Aside from racing, I try to do all I can to give back. I work closely with a non-profit group called Lemons of Love, which was created to deliver chemo care packages, provide programs and make moments for anyone impacted by cancer. We have several events each year that I try to help promote!

I also recently started working with Make a Wish. With the world sort of on hold for a few months, I have not been able to do much with them, but my goal is to grant a child’s wish of driving in a racecar this year.

OK, thank you for all of that. Let’s now shift to the core focus of our interview. As an athlete, you often face high stakes situations that involve a lot of pressure. Most of us tend to wither in the face of such pressure and stress. Can you share with our readers 3 or 4 strategies that you use to optimize your mind for peak performance before high pressure, high stress situations?

A lot of the split second, high pressure decisions that we make just come naturally for us because we have been doing this for our entire lives. Because things happen so fast in our sport while we’re racing at 180+ mph, we don’t really have time to think, we just react. We all make the wrong decisions at some point in the racecar, and we use those to learn what not to do going forward.

One specific tool that helps me is using my racing simulator at home. It’s incredibly accurate and I use it to practice for upcoming races. I can compete online against other real world NASCAR drivers, and although my racing simulator doesn’t have motion, it really helps me train my mind.

Do you use any special or particular breathing techniques to help optimize yourself?

Certain tracks that we visit are much more physically draining than others. For example, Bristol Motor Speedway, which is a ½ mile track with an average speed of nearly 125mph. You are going so fast there that you typically can’t inhale or exhale through the corners, so you need to train yourself to breathe while on the straightaways. However, with the track being so short, you’re usually only on the straightaways for just a few seconds before you’re back in the corners.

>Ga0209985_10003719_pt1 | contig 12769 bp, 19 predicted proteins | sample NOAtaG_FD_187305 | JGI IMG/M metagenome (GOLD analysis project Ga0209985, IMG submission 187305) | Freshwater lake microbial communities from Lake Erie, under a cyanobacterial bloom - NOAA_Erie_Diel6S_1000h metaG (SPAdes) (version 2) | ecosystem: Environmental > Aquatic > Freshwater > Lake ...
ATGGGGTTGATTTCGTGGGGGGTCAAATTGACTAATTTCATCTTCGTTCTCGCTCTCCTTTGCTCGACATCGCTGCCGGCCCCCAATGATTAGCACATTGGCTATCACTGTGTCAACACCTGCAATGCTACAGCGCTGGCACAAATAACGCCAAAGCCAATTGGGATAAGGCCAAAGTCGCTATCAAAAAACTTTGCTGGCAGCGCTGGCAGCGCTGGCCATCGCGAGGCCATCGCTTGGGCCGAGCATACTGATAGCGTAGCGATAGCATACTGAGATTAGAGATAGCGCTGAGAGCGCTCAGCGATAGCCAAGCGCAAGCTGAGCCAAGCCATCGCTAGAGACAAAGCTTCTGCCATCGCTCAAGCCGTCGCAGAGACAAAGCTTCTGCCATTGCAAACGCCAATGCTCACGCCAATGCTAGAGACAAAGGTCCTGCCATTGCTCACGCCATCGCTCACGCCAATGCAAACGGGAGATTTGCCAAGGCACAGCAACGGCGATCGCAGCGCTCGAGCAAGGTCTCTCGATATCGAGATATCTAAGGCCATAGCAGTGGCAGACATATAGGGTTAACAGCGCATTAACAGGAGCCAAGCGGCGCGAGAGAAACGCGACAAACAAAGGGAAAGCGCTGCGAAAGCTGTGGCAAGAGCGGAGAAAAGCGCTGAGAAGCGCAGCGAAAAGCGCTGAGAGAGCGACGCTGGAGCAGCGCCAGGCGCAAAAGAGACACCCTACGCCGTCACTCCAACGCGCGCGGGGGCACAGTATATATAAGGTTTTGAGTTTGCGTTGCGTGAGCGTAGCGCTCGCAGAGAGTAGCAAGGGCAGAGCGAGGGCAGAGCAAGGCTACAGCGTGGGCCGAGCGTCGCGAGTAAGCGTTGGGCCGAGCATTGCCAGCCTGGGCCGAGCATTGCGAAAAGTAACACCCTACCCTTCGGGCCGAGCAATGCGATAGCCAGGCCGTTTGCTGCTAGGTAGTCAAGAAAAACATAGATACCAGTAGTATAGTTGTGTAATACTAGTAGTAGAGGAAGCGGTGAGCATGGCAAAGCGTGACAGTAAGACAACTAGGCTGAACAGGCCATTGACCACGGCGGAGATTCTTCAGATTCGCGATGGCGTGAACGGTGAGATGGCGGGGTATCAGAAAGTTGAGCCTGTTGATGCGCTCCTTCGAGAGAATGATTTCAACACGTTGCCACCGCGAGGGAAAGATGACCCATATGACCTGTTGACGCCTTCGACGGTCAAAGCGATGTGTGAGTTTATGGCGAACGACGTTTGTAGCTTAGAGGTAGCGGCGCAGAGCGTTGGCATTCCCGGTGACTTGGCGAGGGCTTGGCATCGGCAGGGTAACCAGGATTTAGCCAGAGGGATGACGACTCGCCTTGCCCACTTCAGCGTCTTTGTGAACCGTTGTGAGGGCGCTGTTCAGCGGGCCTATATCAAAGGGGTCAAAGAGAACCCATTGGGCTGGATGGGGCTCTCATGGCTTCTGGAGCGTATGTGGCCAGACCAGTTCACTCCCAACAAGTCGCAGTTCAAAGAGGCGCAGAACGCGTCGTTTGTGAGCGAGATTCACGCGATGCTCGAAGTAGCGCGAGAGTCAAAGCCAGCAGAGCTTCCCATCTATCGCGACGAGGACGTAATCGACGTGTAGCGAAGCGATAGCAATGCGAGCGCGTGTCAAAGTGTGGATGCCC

How about your body? Can you share a few strategies that you use to optimize your body for peak performance?

I train by riding my bike and doing a lot of cardio. Most people assume that race car drivers just sit in a car and turn a steering wheel, but that’s not the case at all. When you add the heat (135+ degrees in the car), the G-forces, and mental strain that we endure for nearly three to four hours per race, it’s physically and mentally draining!

As a high performance athlete, you likely experience times when things are in a state of Flow. Flow has been described as a pleasurable mental state that occurs when you do something that you are skilled at, that is challenging, and that is meaningful. Can you share some ideas from your experience about how we can achieve a mind state of Flow more often in our lives?

When I am racing, there comes a time during the race where it almost feels as if I just stop thinking about what I’m doing and it just comes completely natural. I feel that this is typically when I perform at my best. I believe that if you enjoy what you are doing in life and practice, you can achieve this sense of Flow.

Ok, we are nearly done. You are by all accounts a very successful person. How have you used your success to bring goodness to the world?

I really try to use my platform to awareness for non-profits such as Lemons of Love and Make a Wish.

Can you share your favorite “Life Lesson Quote”? Why does that resonate with you so much?

A quote I’ve always loved is “Dream Big, Work Hard”. I do believe that anything is possible if you put enough time and effort in to it.

We are very blessed that some of the biggest names in Business, VC funding, Sports, and Entertainment read this column. Is there a person in the world, or in the US whom you would love to have a private breakfast or lunch with, and why? He or she might just see this, especially if we both tag them 🙂

One of the first people that comes to mind is Roger Penske. His love for auto racing is hard to top and his story of how he became successful (in auto racing and also as a business owner) is amazing.